in communities, resulting in increasing numbers of programs and services
such as therapeutic recreation programs which can benefit the whole community.
People in the community working and playing together with persons who have
autism can increase opportunities for job-related training, learning new
skills towards independent living and increased recognition and interest
in how to best serve this population.
Education and vocational training
One of the primary goals of education is to teach
skills which can be used towards the individual taking their rightful place
in the community. Time and time again the education system focuses on weaknesses
rather than strengths. The Japanese system seems better equipped to provide
educational services which result in positive outcomes for people with autism.
With schools seeking to terminate educational programs early through dismissal
for behaviorally challenging children, the cry for services and programs
needs to be stronger and louder. Instead of expelling the child, terminating
their education, the education system needs to be held accountable for providing
programs which result in marketable job skills. The individuals with disabilities
who require further education may need to be accommodated in schools longer
until they have had time and opportunity to develop their skills and talents.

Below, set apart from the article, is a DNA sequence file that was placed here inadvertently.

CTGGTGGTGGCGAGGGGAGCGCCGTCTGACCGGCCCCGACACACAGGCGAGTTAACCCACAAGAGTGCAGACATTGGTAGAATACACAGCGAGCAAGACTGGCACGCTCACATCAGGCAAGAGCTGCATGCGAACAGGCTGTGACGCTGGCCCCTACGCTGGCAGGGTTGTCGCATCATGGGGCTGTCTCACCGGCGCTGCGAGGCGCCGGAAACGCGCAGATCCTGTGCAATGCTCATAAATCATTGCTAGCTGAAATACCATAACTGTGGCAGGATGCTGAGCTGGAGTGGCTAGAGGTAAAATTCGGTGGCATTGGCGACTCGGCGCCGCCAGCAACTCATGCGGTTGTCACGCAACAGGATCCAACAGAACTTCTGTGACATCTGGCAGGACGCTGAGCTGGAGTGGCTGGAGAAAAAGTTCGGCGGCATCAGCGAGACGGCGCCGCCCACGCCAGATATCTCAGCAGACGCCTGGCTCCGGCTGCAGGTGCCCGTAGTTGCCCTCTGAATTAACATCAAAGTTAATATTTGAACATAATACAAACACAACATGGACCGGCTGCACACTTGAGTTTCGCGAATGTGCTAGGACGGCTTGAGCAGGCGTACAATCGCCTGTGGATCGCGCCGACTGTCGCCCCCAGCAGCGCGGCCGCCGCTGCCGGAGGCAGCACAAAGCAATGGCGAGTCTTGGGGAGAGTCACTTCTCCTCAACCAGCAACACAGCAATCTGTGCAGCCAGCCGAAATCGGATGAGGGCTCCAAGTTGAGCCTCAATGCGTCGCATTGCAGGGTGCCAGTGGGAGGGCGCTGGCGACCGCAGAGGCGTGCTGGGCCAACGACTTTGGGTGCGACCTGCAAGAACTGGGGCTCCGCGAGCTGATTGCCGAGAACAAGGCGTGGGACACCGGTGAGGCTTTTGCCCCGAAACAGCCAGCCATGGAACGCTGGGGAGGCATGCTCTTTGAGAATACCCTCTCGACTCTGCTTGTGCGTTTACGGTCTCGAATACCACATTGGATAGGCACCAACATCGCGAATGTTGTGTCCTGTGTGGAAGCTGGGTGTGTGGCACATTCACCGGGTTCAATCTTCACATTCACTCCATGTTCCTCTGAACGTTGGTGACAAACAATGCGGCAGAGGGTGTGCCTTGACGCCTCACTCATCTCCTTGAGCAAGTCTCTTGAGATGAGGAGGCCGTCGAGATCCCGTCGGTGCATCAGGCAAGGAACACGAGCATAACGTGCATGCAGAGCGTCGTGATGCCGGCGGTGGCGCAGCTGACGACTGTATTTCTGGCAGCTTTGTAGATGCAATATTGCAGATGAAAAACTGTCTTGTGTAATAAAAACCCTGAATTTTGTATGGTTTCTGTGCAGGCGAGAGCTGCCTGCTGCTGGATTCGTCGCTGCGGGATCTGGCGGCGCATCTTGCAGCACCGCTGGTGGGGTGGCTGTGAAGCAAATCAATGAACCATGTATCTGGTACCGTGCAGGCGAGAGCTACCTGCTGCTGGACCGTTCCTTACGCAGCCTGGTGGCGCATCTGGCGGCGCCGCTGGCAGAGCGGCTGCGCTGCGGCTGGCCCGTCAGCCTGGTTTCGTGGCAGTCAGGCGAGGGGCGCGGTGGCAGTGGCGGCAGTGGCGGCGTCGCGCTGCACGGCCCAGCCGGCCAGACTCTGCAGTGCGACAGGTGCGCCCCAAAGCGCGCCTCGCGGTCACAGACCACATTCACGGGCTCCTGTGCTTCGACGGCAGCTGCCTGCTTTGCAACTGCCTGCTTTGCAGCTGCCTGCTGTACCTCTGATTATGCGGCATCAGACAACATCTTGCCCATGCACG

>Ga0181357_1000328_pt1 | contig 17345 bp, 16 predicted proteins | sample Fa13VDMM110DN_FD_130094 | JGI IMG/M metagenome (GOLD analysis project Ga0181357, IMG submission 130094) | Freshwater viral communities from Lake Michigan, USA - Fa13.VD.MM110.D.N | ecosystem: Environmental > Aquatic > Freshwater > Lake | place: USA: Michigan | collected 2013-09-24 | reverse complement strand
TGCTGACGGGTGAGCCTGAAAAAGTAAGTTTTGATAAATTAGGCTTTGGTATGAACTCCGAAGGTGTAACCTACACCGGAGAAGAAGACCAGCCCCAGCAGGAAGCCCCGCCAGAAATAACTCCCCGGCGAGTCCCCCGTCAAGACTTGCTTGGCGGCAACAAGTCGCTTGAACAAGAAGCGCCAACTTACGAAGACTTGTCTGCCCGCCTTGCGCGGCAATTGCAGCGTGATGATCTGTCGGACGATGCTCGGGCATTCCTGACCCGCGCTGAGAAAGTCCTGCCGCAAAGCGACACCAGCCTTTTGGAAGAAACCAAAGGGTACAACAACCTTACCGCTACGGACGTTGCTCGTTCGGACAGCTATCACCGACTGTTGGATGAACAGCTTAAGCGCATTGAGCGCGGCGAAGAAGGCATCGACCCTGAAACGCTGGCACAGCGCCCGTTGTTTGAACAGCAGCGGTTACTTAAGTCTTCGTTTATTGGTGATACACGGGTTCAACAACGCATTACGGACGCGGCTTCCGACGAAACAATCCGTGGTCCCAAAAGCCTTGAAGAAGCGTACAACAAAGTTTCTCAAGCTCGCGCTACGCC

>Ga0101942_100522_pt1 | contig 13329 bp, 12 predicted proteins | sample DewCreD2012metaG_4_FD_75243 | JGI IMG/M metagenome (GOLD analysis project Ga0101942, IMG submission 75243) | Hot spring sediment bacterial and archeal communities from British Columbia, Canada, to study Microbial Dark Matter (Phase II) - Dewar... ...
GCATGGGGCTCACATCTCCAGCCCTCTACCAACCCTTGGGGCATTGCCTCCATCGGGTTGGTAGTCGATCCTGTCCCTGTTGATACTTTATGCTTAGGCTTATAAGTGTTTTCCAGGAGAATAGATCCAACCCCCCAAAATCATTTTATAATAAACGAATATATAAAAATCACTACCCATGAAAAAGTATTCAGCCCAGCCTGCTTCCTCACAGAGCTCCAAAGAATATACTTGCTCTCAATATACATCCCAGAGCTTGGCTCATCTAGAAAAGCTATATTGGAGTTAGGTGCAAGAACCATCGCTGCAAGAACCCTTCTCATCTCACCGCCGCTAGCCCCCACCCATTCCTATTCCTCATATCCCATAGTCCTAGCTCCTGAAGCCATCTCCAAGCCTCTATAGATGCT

More guidance counsellors, more networking with the community, more demands
on the community for developing job placements and more demands on the government
for recognizing the crisis.
Magic of the Family
Family: A group of people who live together,
usually consisting of parents and children. A group with something in common.
Unlike the families in the therapeutic foster care program, a family who have
a biological child or children with autism were not adamantly discouraged
from bringing a child into the world. There was no one screaming – ‘guys you
really do not want to do this!’ In a program which is a Model of Excellence,
the staff and professionals will know exactly what type of individuals they
will be providing services for and what risks are involved. Full staffing
will be guaranteed through onsite housing and adequate reinforcement to maintain
a continuum of care which is vital to the program’s effectiveness. Preparatory
planning would involve people fully trained in the areas which are required
and are essential for these people to provide the quality of care expected
and set forth in the program guidelines. It would be expected and hoped
for that the job placements would result in increasing personal skills development
and provide training so that staff members can move forward in their own
careers when they leave the Model of Excellence care facility. Anticipating
the staffing changes will require that ongoing training and preparation for
staffing changes is expected and these changes will not result in program
disruptions which are so common now in educational and supported living programs.
Parents and family members have a vested interest in the outcome for their
family member who requires services and care, and these family members will
be an integral part of the program when it is feasible for the family.
Primary services provided in our residential
Model of Excellence program for each client will include nutritional assessment
and a developed behavioral nutrition recommendation. Included in the program
will be a comprehensive behavioral analysis and behavioral strategies developed
to bring about a transformation in behavior and attitude. Educational assessment